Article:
3rd Way: Health Care First
Weekly Standard, The Party of Sam's Club The next set of ideas in the article are about health care. As mentioned above, I am sympathetic to the general idea that we need to make some changes to improve our health care system in America. At the same time I am also very worried about a socialized medicine system arising in response to these problems that 'throws the baby out with the bath water' and severely damages our technological innovations. The article presents these ideas as ways to fix health care:
For instance, Mitt Romney has proposed in Massachusetts that health insurance be made universal by making it mandatory. Allowing individuals to forgo coverage encourages the young and healthy to live dangerously, giving them a free ride on the public purse when things go awry, and making health care more expensive for everyone else. If you expect government to step in when the going gets tough, you have an obligation to make a contribution. But if purchasing health insurance is to be mandatory, it needs to be cheaper. To drive down prices, and free up money to subsidize insurance for the poorest Americans, anticompetitive practices in the health care sector would have to be attacked. As professors Michael Porter and Elizabeth Teisberg have argued, the health care industry is designed to reduce costs borne by intermediaries--hospitals, health plans, physician groups--rather than increase value for patients. So there is a relentless drive to shift costs onto individuals, and to minimize competition through network restrictions that prevent consumers from finding the best care. Medical providers collude to suppress information about the quality of care, a practice that would be considered intolerable in any other industry. By negotiating for steep discounts from provider groups, large employers and the government make the individual insurance market intolerably expensive for most Americans. Eliminating these bottlenecks will, over time, go a long way towards reducing costs, while increasing consumer choice.And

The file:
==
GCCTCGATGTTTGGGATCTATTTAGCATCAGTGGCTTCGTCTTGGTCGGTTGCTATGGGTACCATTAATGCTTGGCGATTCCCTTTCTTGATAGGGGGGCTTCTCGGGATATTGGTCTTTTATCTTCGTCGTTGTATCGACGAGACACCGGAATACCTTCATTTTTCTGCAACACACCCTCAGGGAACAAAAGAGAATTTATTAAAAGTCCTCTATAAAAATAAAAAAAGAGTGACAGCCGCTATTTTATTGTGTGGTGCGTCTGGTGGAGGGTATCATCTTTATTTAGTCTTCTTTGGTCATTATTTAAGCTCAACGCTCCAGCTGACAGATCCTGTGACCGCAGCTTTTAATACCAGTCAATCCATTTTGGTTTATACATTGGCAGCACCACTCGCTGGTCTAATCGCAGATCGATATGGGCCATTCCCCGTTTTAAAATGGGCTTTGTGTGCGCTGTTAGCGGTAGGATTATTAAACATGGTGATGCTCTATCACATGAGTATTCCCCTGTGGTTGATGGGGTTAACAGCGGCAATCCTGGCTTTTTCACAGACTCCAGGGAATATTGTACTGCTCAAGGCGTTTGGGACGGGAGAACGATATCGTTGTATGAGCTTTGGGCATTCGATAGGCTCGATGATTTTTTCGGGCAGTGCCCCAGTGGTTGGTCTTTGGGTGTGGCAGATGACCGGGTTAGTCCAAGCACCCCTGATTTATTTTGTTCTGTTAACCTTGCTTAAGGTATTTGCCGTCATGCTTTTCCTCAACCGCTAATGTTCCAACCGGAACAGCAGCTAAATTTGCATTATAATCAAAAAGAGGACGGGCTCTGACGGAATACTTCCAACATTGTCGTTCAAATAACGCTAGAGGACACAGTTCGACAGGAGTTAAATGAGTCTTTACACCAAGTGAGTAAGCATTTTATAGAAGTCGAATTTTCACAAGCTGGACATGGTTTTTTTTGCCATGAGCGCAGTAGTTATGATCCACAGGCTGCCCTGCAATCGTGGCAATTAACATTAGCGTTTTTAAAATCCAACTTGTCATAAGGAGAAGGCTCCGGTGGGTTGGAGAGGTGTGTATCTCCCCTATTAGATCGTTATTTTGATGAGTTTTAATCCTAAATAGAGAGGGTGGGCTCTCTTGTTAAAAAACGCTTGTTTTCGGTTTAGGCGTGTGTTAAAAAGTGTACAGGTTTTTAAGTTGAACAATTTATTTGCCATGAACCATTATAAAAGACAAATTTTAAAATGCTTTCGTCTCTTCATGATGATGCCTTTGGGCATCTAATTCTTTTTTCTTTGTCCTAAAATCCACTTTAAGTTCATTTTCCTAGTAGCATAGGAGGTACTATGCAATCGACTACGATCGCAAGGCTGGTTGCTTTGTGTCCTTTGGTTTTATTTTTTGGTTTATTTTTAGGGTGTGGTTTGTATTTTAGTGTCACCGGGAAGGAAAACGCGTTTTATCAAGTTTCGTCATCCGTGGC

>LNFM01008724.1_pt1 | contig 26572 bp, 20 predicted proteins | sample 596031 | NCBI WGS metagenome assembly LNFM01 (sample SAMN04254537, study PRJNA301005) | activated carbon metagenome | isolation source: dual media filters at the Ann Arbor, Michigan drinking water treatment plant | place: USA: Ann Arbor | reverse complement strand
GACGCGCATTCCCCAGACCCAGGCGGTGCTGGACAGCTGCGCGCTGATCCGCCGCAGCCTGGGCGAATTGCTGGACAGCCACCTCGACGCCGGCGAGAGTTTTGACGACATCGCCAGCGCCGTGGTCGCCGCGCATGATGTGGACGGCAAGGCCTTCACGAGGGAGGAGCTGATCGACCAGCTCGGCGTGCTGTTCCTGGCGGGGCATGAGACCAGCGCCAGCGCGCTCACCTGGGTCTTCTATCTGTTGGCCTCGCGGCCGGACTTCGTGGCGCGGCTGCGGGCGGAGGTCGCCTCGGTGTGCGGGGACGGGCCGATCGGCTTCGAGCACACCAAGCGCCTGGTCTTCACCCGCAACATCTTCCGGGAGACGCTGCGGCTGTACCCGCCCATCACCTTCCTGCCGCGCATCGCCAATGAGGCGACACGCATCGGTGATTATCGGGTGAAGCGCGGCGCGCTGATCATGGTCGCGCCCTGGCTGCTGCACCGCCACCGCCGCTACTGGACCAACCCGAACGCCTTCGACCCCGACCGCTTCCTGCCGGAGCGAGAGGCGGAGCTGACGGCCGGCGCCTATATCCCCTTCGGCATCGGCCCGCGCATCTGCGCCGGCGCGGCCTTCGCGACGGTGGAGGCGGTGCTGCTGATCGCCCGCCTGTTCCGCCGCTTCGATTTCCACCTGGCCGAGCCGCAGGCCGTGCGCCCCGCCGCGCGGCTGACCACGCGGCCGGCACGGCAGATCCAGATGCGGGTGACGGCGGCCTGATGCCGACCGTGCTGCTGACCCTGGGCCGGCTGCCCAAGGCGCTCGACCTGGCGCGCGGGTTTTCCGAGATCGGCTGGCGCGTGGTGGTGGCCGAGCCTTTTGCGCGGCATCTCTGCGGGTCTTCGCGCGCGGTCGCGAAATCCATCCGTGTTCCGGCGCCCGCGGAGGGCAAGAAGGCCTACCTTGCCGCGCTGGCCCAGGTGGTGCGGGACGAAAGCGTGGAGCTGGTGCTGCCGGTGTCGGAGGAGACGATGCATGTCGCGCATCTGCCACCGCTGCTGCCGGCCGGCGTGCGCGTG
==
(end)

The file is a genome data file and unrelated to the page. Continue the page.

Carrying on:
Finally, the goal of any health care system ought to be security against catastrophic expenditures. Individuals can choose to pay for comprehensive coverage, but the responsibility of government should extend only to making sure that all Americans purchase a high deductible policy--rather than subsidizing gold-plated plans for upper-income Americans, which the current system often does.The idea of mandatory insurance bothers me, but if we assume that either the Government or Health Care Providers will step in for those who don't have it, the idea has some merit. Obviously though, this will hinge upon the idea of making insurance cheaper. I agree that there are lots of anti-competitive practices in the health care and health insurance industries. In many ways it is the worst of government intrusion and laissez fair with none of the benefits of either. Tackling those issues is complex though and while I agree that we should try, the devil will be in the details. It is I think a first step though. The last idea, health insurance being primarily for catastrophic problems is both good and bad. Certainly our concept of health insurance paying for general expected care makes a mockery of the very term insurance and is a portion of the problem. However, there remains the problem that illness that is treated early is often dramatically cheaper and less 'catastrophic' than illness that is left untreated. A system that only pays for catastrophes seems likely to increase catastrophes. My thoughts on this section is lets worry about attacking the anti-competitive aspects of the health care industry and then see where we are. If the cost of health care can be lowered, and more competition allowed to flourish we might not need either mandatory insurance or government intervention to make insurance only a catastrophic problem. I don't know how far that will get us, but it is worth looking at. All together this section was a disappointment to me. It contains a pretty good summary of the problems, but the solutions were weak and non specific.